Case 14: Manual Ventilation of a Patient Turned 180 Degrees Away from the Anesthesia Machine by a Single Operator – Is it Possible?

  • John G. Brock-Utne


You are anesthetizing a healthy ASA 1 young man for nasal reconstruction. He is taken to the operating room and routine monitors are placed. He is anesthetized and the airway secured uneventfully. He is disconnected from the ventilator and the table turned 180°. The medical student who is working with you asks: “Why don’t you turn the patient 180 degrees and then put the patient asleep?” You explain that your arms are not long enough to hold both the patient’s face mask and the reservoir bag on the anesthetic machine. He sees your point. However, you wonder if there is a way to do this relatively safely with the existing equipment that you have available to you in the operating room.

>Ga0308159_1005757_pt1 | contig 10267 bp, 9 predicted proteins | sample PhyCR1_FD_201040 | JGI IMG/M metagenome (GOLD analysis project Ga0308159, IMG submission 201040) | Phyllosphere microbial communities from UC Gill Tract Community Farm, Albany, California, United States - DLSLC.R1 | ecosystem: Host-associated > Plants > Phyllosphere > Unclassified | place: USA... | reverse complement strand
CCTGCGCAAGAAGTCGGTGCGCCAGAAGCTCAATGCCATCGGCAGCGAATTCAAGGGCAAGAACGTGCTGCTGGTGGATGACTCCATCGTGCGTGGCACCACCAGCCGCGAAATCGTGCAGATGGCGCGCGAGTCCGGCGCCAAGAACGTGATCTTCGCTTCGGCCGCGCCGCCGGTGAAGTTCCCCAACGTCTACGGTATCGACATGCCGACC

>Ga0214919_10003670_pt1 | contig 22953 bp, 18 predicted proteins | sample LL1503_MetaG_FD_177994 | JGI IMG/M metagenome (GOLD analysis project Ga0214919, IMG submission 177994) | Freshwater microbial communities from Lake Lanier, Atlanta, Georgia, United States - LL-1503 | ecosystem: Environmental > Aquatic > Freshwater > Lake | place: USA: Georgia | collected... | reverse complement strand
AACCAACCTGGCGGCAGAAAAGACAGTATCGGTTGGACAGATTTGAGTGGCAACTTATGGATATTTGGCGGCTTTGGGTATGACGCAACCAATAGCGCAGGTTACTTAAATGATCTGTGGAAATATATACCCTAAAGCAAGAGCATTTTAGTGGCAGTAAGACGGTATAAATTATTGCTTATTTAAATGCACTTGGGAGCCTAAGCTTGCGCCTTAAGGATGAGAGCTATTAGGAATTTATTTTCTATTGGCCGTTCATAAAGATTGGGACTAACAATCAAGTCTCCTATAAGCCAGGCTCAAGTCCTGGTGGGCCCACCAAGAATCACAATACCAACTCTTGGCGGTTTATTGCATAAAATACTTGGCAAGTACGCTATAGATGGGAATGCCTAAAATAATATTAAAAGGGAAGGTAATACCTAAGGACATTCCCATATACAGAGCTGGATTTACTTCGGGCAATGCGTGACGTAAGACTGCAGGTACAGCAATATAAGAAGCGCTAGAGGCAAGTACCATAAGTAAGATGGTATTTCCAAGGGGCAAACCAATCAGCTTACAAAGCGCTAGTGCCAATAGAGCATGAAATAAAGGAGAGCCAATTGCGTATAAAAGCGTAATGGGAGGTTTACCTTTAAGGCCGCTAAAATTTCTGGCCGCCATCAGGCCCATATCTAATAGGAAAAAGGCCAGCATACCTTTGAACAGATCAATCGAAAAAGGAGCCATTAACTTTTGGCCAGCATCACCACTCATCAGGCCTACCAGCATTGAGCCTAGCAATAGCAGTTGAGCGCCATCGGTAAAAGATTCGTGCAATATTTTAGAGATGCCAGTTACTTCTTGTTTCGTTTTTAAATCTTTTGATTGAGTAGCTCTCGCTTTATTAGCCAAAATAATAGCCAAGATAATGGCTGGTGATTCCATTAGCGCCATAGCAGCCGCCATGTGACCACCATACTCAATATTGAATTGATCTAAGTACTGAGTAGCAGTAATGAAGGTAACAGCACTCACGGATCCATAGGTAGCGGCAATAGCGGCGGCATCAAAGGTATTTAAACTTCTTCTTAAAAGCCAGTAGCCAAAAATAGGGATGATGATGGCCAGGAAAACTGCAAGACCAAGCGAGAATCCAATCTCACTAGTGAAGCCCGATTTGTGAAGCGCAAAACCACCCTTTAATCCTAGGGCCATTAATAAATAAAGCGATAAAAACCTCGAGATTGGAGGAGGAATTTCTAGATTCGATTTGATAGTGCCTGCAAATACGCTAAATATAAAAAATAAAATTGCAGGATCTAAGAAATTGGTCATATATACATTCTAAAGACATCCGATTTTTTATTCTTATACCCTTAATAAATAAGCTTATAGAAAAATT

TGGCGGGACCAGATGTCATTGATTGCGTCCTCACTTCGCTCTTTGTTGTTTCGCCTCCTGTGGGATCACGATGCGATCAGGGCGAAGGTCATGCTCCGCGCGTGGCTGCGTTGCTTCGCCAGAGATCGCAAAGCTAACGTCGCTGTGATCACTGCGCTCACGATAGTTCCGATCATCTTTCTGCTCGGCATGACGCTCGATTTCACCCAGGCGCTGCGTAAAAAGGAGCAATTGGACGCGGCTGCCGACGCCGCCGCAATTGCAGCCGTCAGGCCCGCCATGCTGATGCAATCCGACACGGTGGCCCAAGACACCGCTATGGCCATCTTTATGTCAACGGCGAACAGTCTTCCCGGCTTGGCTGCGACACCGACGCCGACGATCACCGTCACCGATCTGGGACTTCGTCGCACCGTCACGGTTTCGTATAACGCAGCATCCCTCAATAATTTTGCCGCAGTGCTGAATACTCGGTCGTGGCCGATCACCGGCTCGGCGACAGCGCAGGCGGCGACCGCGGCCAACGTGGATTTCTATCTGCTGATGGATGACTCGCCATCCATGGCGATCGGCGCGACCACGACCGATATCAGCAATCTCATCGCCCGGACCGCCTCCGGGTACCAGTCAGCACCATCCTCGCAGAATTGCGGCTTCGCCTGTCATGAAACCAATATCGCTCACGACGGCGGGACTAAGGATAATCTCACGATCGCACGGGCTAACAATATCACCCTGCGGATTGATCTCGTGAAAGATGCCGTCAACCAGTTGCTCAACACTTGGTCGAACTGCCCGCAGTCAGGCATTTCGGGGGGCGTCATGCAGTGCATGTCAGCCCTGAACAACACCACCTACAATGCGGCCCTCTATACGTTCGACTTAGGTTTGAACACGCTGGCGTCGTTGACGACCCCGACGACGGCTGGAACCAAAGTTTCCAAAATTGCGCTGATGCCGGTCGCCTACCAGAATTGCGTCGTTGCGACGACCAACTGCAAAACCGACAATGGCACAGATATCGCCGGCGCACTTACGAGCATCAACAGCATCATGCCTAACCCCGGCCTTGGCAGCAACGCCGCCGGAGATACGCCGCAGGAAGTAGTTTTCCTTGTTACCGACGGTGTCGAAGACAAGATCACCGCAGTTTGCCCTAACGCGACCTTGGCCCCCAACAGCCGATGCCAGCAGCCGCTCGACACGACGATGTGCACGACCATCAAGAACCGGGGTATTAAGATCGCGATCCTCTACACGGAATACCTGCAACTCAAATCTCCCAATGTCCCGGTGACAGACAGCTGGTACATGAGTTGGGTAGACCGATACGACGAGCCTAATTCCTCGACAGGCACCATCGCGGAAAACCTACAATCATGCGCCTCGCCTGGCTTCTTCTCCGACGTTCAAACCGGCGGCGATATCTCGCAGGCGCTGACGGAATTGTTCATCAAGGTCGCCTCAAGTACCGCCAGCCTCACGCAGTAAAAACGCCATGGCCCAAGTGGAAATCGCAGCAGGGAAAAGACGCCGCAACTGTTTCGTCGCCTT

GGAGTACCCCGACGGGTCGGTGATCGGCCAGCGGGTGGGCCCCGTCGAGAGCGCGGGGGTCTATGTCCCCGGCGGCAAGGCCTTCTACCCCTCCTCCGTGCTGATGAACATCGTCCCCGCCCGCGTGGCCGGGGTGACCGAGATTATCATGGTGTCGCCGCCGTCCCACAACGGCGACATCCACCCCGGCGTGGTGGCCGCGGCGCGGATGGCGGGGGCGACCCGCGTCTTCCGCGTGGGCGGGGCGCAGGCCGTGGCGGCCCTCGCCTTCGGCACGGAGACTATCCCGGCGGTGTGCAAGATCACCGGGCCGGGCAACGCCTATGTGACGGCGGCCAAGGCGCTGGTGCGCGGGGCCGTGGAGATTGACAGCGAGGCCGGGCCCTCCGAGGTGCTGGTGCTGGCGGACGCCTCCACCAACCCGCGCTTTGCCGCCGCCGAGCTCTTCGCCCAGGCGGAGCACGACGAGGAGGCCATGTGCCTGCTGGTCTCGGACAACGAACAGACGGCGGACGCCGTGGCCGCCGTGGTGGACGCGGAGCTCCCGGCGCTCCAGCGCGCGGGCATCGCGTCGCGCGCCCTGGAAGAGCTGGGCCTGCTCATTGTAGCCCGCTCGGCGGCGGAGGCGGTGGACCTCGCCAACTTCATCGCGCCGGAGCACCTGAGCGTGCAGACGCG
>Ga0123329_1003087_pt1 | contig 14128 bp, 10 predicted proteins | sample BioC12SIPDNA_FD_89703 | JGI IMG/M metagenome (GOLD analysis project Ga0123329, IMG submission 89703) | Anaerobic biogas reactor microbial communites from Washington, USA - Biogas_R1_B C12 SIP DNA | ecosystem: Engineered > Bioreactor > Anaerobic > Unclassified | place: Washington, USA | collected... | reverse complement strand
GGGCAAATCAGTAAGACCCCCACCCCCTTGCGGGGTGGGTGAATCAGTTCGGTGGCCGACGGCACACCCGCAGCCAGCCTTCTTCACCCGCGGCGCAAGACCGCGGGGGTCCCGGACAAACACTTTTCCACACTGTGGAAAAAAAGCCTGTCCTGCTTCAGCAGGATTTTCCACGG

Manual ventilation General anesthesia Anesthesia machine Airway Reservoir bag Omar slave Operating room table Anesthetic tubing 


  1. 1.
    Chu LF, Harrison K, Brock-Utne JG. Manual ventilation of a patient turned 180 degrees away from the anesthesia machine by a single operator. International Research Society Annual meeting. New Orleans, LA. March 2003:21–23 (abstract).Google Scholar

Copyright information

© Springer International Publishing AG 2017

Authors and Affiliations

  • John G. Brock-Utne
    • 1
  1. 1.Department of AnesthesiaStanford UniversityStanfordUSA

Personalised recommendations